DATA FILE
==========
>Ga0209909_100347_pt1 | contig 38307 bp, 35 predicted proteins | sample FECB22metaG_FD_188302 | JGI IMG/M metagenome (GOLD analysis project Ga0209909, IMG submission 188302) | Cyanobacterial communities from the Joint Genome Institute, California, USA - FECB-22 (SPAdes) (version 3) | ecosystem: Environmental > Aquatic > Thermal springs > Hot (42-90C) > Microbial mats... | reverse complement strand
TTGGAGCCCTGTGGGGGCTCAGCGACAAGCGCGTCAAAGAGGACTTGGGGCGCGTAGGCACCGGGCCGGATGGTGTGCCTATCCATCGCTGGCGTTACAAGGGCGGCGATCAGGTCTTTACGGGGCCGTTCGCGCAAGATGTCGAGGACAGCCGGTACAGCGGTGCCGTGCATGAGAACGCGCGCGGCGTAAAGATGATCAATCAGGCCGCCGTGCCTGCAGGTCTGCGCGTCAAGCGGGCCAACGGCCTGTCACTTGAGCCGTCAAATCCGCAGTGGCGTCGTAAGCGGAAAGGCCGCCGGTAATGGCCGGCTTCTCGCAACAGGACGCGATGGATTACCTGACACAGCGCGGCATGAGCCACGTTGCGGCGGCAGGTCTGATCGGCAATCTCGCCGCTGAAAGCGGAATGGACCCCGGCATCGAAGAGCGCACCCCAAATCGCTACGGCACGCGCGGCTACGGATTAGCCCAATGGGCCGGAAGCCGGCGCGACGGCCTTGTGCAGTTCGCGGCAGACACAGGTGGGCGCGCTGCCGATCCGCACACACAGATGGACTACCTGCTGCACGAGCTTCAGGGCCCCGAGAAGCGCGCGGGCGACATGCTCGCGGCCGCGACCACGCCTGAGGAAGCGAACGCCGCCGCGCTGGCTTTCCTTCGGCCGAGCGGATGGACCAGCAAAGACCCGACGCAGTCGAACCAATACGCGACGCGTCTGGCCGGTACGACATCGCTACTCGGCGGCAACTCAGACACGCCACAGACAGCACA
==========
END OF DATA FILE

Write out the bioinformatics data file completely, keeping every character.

>Ga0209909_100347_pt1 | contig 38307 bp, 35 predicted proteins | sample FECB22metaG_FD_188302 | JGI IMG/M metagenome (GOLD analysis project Ga0209909, IMG submission 188302) | Cyanobacterial communities from the Joint Genome Institute, California, USA - FECB-22 (SPAdes) (version 3) | ecosystem: Environmental > Aquatic > Thermal springs > Hot (42-90C) > Microbial mats... | reverse complement strand
TTGGAGCCCTGTGGGGGCTCAGCGACAAGCGCGTCAAAGAGGACTTGGGGCGCGTAGGCACCGGGCCGGATGGTGTGCCTATCCATCGCTGGCGTTACAAGGGCGGCGATCAGGTCTTTACGGGGCCGTTCGCGCAAGATGTCGAGGACAGCCGGTACAGCGGTGCCGTGCATGAGAACGCGCGCGGCGTAAAGATGATCAATCAGGCCGCCGTGCCTGCAGGTCTGCGCGTCAAGCGGGCCAACGGCCTGTCACTTGAGCCGTCAAATCCGCAGTGGCGTCGTAAGCGGAAAGGCCGCCGGTAATGGCCGGCTTCTCGCAACAGGACGCGATGGATTACCTGACACAGCGCGGCATGAGCCACGTTGCGGCGGCAGGTCTGATCGGCAATCTCGCCGCTGAAAGCGGAATGGACCCCGGCATCGAAGAGCGCACCCCAAATCGCTACGGCACGCGCGGCTACGGATTAGCCCAATGGGCCGGAAGCCGGCGCGACGGCCTTGTGCAGTTCGCGGCAGACACAGGTGGGCGCGCTGCCGATCCGCACACACAGATGGACTACCTGCTGCACGAGCTTCAGGGCCCCGAGAAGCGCGCGGGCGACATGCTCGCGGCCGCGACCACGCCTGAGGAAGCGAACGCCGCCGCGCTGGCTTTCCTTCGGCCGAGCGGATGGACCAGCAAAGACCCGACGCAGTCGAACCAATACGCGACGCGTCTGGCCGGTACGACATCGCTACTCGGCGGCAACTCAGACACGCCACAGACAGCACA